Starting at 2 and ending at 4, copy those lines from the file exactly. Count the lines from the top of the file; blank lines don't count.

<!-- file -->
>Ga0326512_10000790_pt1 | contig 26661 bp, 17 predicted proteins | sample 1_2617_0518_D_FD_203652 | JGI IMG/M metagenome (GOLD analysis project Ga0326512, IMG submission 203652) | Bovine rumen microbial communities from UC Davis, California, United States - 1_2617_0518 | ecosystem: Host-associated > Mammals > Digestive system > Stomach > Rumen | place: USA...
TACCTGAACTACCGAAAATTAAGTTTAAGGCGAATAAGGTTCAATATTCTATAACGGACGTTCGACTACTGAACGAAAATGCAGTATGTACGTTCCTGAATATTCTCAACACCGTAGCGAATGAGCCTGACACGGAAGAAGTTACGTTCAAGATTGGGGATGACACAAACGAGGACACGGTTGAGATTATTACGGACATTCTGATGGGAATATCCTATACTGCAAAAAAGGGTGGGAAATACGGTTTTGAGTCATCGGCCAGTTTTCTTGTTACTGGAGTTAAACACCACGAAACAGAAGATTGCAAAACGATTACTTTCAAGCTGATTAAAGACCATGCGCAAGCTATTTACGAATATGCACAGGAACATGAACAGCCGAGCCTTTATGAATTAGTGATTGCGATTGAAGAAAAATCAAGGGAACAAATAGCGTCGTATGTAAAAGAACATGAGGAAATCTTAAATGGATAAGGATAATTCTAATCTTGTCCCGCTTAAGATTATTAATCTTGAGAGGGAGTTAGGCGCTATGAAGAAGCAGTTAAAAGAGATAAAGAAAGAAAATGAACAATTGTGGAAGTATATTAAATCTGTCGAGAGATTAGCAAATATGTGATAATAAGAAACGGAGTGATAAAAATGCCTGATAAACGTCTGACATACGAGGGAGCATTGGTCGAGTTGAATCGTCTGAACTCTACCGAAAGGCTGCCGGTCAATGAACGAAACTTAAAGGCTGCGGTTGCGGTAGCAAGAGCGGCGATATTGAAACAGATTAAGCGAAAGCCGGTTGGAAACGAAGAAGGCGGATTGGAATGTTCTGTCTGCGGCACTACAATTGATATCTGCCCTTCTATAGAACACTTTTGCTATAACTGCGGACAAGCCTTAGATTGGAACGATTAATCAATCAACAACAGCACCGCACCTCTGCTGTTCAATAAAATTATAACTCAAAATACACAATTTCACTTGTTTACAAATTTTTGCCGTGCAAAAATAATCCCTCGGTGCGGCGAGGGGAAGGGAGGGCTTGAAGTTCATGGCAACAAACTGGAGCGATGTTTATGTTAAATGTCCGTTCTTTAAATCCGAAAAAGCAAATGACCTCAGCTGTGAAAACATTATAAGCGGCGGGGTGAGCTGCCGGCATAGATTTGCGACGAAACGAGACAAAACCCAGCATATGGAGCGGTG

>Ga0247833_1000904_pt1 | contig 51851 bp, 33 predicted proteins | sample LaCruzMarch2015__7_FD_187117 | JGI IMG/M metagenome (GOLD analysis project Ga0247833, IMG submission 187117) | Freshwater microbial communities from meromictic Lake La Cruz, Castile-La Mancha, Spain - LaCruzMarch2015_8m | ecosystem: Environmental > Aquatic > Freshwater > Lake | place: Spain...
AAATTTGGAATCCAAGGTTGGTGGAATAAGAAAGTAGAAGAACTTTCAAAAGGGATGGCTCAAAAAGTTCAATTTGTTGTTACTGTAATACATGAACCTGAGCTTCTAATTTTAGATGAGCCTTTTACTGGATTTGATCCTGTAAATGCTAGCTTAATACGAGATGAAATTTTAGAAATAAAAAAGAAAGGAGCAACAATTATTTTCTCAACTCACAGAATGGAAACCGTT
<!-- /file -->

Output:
TACCTGAACTACCGAAAATTAAGTTTAAGGCGAATAAGGTTCAATATTCTATAACGGACGTTCGACTACTGAACGAAAATGCAGTATGTACGTTCCTGAATATTCTCAACACCGTAGCGAATGAGCCTGACACGGAAGAAGTTACGTTCAAGATTGGGGATGACACAAACGAGGACACGGTTGAGATTATTACGGACATTCTGATGGGAATATCCTATACTGCAAAAAAGGGTGGGAAATACGGTTTTGAGTCATCGGCCAGTTTTCTTGTTACTGGAGTTAAACACCACGAAACAGAAGATTGCAAAACGATTACTTTCAAGCTGATTAAAGACCATGCGCAAGCTATTTACGAATATGCACAGGAACATGAACAGCCGAGCCTTTATGAATTAGTGATTGCGATTGAAGAAAAATCAAGGGAACAAATAGCGTCGTATGTAAAAGAACATGAGGAAATCTTAAATGGATAAGGATAATTCTAATCTTGTCCCGCTTAAGATTATTAATCTTGAGAGGGAGTTAGGCGCTATGAAGAAGCAGTTAAAAGAGATAAAGAAAGAAAATGAACAATTGTGGAAGTATATTAAATCTGTCGAGAGATTAGCAAATATGTGATAATAAGAAACGGAGTGATAAAAATGCCTGATAAACGTCTGACATACGAGGGAGCATTGGTCGAGTTGAATCGTCTGAACTCTACCGAAAGGCTGCCGGTCAATGAACGAAACTTAAAGGCTGCGGTTGCGGTAGCAAGAGCGGCGATATTGAAACAGATTAAGCGAAAGCCGGTTGGAAACGAAGAAGGCGGATTGGAATGTTCTGTCTGCGGCACTACAATTGATATCTGCCCTTCTATAGAACACTTTTGCTATAACTGCGGACAAGCCTTAGATTGGAACGATTAATCAATCAACAACAGCACCGCACCTCTGCTGTTCAATAAAATTATAACTCAAAATACACAATTTCACTTGTTTACAAATTTTTGCCGTGCAAAAATAATCCCTCGGTGCGGCGAGGGGAAGGGAGGGCTTGAAGTTCATGGCAACAAACTGGAGCGATGTTTATGTTAAATGTCCGTTCTTTAAATCCGAAAAAGCAAATGACCTCAGCTGTGAAAACATTATAAGCGGCGGGGTGAGCTGCCGGCATAGATTTGCGACGAAACGAGACAAAACCCAGCATATGGAGCGGTG

>Ga0247833_1000904_pt1 | contig 51851 bp, 33 predicted proteins | sample LaCruzMarch2015__7_FD_187117 | JGI IMG/M metagenome (GOLD analysis project Ga0247833, IMG submission 187117) | Freshwater microbial communities from meromictic Lake La Cruz, Castile-La Mancha, Spain - LaCruzMarch2015_8m | ecosystem: Environmental > Aquatic > Freshwater > Lake | place: Spain...
AAATTTGGAATCCAAGGTTGGTGGAATAAGAAAGTAGAAGAACTTTCAAAAGGGATGGCTCAAAAAGTTCAATTTGTTGTTACTGTAATACATGAACCTGAGCTTCTAATTTTAGATGAGCCTTTTACTGGATTTGATCCTGTAAATGCTAGCTTAATACGAGATGAAATTTTAGAAATAAAAAAGAAAGGAGCAACAATTATTTTCTCAACTCACAGAATGGAAACCGTT